9. Sliding WindowsSliding windows can make a dramatic addition to any room with elongated wall space. These types of windows typically feature two sections or sashes made from single windows. One of these sashes then slides horizontally over the top of the other sash to open or close. You can find slider windows that open from the left-hand side or the right-hand side—it just depends on the space and personal preference.
You also may see these windows referred to as gliding or slider windows. Depending on the size you choose, a sliding window can add space and depth to a room, opening it up and making it feel more expansive while providing excellent ventilation.
10. Glass Block WindowsGlass block windows make great accents for a home or business, allowing light in without lettings others see into the home or office. These windows also are great for security—as the name suggests, they are made of large, thick blocks of glass that are very difficult to break or bypass. You may also see these windows in frosted glass versions or with some type of patterned glass design that increases light flow without sacrificing privacy.
Glass block windows are popular for basements, bathrooms, and other spaces where privacy is paramount. The thickness of these windows also make them ideal for sealing out moisture, which is another reason they are very popular for basements and bathrooms.
11. Bay WindowsBay windows are lovely and stylish additions to any home, protruding from an exterior wall to create a small shelf within the home. Many homeowners choose to turn this shelf area into a reading nook or other quiet, cozy corner.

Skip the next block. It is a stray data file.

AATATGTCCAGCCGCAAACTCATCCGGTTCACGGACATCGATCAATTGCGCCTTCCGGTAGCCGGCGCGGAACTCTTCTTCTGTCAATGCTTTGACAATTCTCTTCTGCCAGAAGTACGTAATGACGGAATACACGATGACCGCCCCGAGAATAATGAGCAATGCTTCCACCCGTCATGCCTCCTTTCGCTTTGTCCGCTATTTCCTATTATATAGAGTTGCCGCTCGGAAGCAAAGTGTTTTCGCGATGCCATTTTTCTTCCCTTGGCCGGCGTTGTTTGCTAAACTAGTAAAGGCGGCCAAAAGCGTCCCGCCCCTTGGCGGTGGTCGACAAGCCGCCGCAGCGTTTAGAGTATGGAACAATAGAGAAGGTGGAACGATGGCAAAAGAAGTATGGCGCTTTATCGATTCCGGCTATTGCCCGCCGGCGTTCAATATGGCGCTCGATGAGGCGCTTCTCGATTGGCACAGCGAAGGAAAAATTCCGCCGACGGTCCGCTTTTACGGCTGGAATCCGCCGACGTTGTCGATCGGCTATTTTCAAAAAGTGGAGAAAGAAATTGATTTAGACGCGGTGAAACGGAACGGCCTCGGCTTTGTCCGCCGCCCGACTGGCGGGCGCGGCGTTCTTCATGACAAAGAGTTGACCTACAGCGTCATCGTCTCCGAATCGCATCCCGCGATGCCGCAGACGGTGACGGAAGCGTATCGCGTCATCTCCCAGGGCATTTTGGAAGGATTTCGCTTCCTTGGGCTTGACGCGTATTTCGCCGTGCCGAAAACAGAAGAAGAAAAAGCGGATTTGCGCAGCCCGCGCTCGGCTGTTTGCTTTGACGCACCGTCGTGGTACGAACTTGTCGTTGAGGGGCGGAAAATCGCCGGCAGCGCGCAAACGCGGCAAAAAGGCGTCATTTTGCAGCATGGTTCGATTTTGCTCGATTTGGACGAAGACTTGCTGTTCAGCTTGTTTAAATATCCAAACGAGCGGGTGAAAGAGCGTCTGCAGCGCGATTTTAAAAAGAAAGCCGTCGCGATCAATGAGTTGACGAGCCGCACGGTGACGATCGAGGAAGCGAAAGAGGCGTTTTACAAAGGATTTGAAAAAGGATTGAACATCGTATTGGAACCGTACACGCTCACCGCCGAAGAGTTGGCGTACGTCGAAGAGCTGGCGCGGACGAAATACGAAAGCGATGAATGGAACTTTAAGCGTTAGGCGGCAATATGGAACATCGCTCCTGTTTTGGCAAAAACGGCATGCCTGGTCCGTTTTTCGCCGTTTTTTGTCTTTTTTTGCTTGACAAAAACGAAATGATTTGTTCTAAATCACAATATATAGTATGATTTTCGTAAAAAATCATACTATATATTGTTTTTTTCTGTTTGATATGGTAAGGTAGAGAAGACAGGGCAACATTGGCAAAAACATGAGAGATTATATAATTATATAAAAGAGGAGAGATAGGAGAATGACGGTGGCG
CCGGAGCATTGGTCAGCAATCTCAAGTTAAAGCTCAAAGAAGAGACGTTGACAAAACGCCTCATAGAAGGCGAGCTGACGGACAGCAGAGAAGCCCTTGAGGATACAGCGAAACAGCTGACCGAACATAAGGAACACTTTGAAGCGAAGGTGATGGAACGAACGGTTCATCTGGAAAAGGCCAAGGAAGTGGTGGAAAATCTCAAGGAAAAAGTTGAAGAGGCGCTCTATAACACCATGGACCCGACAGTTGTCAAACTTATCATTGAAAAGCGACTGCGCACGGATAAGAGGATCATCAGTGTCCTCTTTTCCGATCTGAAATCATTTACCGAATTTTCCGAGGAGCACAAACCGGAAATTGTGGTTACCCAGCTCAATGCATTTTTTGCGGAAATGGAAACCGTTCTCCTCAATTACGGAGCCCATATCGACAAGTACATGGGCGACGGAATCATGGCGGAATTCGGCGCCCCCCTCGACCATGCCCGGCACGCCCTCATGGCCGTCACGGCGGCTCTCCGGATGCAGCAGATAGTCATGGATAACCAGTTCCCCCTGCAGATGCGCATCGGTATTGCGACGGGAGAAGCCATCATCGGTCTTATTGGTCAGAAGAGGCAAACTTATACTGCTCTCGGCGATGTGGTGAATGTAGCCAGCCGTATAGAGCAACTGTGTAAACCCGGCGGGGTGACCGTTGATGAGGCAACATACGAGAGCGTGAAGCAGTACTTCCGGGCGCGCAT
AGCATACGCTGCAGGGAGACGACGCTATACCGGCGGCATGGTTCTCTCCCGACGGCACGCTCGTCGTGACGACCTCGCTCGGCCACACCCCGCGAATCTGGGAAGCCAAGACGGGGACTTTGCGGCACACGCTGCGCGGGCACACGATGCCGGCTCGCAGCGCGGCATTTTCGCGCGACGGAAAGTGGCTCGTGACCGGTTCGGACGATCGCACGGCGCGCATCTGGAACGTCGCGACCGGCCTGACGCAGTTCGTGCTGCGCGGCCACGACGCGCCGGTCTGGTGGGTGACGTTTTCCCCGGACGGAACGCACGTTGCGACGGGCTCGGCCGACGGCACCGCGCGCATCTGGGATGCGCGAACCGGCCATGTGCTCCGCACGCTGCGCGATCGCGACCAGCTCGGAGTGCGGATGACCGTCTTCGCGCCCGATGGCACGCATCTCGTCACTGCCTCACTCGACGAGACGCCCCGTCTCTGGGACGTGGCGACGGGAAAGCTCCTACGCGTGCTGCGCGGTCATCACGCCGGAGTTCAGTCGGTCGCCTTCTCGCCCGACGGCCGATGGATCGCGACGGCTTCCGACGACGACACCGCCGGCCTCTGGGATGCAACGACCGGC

Bay windows rely on flat windows set into an angled window frame built outside of the home. The total bay window configuration typically includes a center window, from which two side windows are angled at 30 to 40 degrees. Side windows may be double hung or casement windows.
You’ll often find that bay windows cost more than their traditional counterparts, as they are larger and often require a skilled contractor for a successful installation.
12. Bow WindowsBow windows are extremely striking, featuring custom curved windows that form a circular area along the outside of the home. Most bow window setups consist of four or more connected windows that, together, extend the interior space of a home and provide a panoramic view.
Bow windows are an elegant centerpiece and offer tremendous curb appeal. Depending on their placement, this window configuration can provide the homeowner with extended views of the front or back yard area.
You may also see this window type referred to as a compass window. If you’re looking to achieve a Victorian aesthetic, the bow window is an excellent choice. You can also choose to install a combination of stationary windows and those that can be opened for effective ventilation.